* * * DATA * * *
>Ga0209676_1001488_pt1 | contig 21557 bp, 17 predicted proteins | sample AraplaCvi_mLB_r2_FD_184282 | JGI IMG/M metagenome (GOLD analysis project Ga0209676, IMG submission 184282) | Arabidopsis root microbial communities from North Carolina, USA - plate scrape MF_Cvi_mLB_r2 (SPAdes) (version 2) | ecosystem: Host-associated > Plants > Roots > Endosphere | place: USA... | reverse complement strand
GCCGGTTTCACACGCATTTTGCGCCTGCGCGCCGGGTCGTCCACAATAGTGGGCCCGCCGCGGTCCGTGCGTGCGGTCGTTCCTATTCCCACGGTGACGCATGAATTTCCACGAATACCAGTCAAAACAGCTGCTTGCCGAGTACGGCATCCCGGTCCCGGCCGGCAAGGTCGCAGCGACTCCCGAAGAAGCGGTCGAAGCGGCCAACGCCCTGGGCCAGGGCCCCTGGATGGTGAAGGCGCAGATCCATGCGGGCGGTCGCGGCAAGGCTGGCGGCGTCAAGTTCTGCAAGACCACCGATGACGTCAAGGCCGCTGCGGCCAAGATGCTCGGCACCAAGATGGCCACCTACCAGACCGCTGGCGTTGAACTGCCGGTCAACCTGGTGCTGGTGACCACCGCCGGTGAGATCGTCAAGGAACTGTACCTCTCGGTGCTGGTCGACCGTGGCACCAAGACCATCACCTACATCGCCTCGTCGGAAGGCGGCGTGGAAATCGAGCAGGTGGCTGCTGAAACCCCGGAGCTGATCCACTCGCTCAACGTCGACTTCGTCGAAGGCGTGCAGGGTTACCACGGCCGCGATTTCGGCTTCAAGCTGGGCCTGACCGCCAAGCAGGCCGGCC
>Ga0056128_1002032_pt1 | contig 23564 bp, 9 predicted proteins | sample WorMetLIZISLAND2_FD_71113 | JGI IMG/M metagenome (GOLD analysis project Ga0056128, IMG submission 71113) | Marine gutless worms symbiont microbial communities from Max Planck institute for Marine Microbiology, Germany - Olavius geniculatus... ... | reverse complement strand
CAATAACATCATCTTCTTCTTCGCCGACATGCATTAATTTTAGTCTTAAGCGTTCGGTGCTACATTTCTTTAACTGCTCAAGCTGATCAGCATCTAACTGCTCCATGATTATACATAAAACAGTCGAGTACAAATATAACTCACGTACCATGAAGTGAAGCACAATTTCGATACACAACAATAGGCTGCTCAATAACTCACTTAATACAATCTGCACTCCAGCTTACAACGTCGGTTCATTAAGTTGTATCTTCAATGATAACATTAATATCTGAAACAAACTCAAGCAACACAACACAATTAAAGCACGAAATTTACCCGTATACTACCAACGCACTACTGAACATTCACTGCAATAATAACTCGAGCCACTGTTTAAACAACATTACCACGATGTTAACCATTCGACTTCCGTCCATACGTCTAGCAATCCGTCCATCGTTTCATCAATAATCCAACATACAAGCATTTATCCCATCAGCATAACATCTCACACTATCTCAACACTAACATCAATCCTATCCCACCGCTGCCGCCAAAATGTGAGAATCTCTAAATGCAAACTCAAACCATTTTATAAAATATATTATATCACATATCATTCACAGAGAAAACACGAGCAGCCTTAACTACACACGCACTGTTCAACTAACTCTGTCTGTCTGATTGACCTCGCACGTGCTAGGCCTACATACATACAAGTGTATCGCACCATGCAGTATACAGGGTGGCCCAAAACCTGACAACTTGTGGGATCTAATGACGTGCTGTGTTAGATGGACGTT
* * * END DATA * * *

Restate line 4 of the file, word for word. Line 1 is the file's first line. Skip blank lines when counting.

CAATAACATCATCTTCTTCTTCGCCGACATGCATTAATTTTAGTCTTAAGCGTTCGGTGCTACATTTCTTTAACTGCTCAAGCTGATCAGCATCTAACTGCTCCATGATTATACATAAAACAGTCGAGTACAAATATAACTCACGTACCATGAAGTGAAGCACAATTTCGATACACAACAATAGGCTGCTCAATAACTCACTTAATACAATCTGCACTCCAGCTTACAACGTCGGTTCATTAAGTTGTATCTTCAATGATAACATTAATATCTGAAACAAACTCAAGCAACACAACACAATTAAAGCACGAAATTTACCCGTATACTACCAACGCACTACTGAACATTCACTGCAATAATAACTCGAGCCACTGTTTAAACAACATTACCACGATGTTAACCATTCGACTTCCGTCCATACGTCTAGCAATCCGTCCATCGTTTCATCAATAATCCAACATACAAGCATTTATCCCATCAGCATAACATCTCACACTATCTCAACACTAACATCAATCCTATCCCACCGCTGCCGCCAAAATGTGAGAATCTCTAAATGCAAACTCAAACCATTTTATAAAATATATTATATCACATATCATTCACAGAGAAAACACGAGCAGCCTTAACTACACACGCACTGTTCAACTAACTCTGTCTGTCTGATTGACCTCGCACGTGCTAGGCCTACATACATACAAGTGTATCGCACCATGCAGTATACAGGGTGGCCCAAAACCTGACAACTTGTGGGATCTAATGACGTGCTGTGTTAGATGGACGTT